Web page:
This week the Department of Health is launching a pilot project using chartered aircraft to transport Covid-19 testing samples from all Baffin communities to Iqaluit.
“Aside from the need to have increased testing capacity in-territory, we also need to improve the turnaround time for test results,” said Dr. Michael Patterson, Nunavut’s chief public health officer.
The department is aiming to have a system in place that will reduce the test result turnaround time to five days or less.
A group of different companies and contractors will be working together to run the pilot project. A logistics company will help track, expedite and route testing samples through either scheduled flights or a chartered plane. Another company will arrange a plane on standby to pick up results and fly them to Iqaluit.
The pilot project will run for two weeks. Once the system is in place and working, the department will begin the same process in Rankin Inlet.
There are GeneXpert machines in both Iqaluit and Rankin Inlet. Additionally, a Biofire testing machine is operating in the capital. The Biofire machine in Rankin Inlet is expected to be operational sometime next week, said Patterson on Sept. 8.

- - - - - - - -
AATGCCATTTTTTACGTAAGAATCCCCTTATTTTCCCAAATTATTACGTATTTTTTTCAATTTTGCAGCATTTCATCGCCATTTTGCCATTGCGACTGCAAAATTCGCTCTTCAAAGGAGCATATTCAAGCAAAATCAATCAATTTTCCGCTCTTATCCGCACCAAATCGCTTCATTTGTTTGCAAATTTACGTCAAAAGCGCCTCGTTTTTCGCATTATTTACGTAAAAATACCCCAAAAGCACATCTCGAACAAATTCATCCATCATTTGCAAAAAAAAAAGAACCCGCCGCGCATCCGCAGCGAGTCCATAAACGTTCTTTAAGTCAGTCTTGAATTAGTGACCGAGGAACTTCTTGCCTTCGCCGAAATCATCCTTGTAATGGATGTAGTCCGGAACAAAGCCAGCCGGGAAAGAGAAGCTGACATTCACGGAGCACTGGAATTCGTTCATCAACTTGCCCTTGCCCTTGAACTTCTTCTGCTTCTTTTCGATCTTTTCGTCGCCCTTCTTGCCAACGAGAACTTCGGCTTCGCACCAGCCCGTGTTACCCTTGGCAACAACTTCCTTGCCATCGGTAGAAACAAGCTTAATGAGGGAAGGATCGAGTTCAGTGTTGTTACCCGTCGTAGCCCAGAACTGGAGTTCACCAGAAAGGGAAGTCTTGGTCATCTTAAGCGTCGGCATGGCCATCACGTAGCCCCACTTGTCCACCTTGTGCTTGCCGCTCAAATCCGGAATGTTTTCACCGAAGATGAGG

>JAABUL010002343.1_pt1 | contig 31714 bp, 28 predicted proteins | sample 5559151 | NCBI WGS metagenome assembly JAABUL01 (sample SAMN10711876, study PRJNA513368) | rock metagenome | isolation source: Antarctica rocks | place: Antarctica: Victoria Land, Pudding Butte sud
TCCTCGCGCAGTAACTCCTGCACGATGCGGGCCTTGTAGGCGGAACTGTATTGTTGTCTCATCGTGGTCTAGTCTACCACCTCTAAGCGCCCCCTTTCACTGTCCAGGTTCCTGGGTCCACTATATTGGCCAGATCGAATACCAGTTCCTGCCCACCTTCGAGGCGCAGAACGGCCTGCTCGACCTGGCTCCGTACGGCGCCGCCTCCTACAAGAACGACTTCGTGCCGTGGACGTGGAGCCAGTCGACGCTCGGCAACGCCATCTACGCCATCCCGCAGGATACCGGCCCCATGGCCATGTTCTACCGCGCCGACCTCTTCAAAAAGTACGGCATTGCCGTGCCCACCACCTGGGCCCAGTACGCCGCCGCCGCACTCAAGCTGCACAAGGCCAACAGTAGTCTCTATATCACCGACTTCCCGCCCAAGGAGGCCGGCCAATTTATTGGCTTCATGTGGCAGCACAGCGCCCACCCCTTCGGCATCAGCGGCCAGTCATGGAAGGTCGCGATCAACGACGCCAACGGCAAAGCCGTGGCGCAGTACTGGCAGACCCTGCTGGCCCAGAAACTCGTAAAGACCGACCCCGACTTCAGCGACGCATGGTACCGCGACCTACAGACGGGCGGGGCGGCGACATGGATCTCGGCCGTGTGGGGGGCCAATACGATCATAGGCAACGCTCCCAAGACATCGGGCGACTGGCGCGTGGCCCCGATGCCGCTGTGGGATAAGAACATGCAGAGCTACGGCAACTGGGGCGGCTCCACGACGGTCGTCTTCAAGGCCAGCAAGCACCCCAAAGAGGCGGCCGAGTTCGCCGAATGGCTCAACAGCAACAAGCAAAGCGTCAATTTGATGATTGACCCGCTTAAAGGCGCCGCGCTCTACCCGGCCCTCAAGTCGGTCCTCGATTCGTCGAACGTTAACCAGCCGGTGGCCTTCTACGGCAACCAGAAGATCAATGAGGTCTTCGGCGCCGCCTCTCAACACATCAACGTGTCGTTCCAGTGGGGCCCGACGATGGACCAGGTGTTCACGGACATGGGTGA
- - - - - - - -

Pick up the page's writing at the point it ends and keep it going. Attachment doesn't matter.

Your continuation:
Patterson told reporters he prefers the Biofire device over the GeneXpert machine. Besides there being a “better supply” of Biofire machines, the device is able to test for 14 other viruses and bacteria while testing for Covid-19, said the doctor.
“Increased in-territory testing capacity combined with shorter turnaround time for results will give us more flexibility with public health measures and improve our response in case of an outbreak,” explained Patterson during the press conference.
“However, testing is not enough,” said Patterson, adding minimizing the spread of Covid-19 relies on several measures. He emphasized the importance of social distancing, hand-washing, staying home if you are sick and the need for isolation hubs.
Patterson also stated that even after the requirement of in-territory testing is met there will still be some kind of need for isolation – whether it is the south or in the territory itself.
“That’s not going away anytime in the near future,” said Patterson, referring to isolation hubs.
However, in-territory testing will allow to further ease the restrictions outlined in Nunavut’s Path. This would be mean increasing the limits of inside gatherings and the lifting of physical activity measures that are limited in size and capacity, said Patterson.
There are now 12 ventilators in Nunavut.
Presently, there are no plans to develop more travel bubbles or open new isolation hubs.
This weekend marked the end of the 14-day waiting period for the 23 contacts connected with the positive case at Ottawa Residence Inn. None of the contacts have contracted the virus.
Nunavut remains Covid-19 free. Presently 400 people are being followed for Covid-19.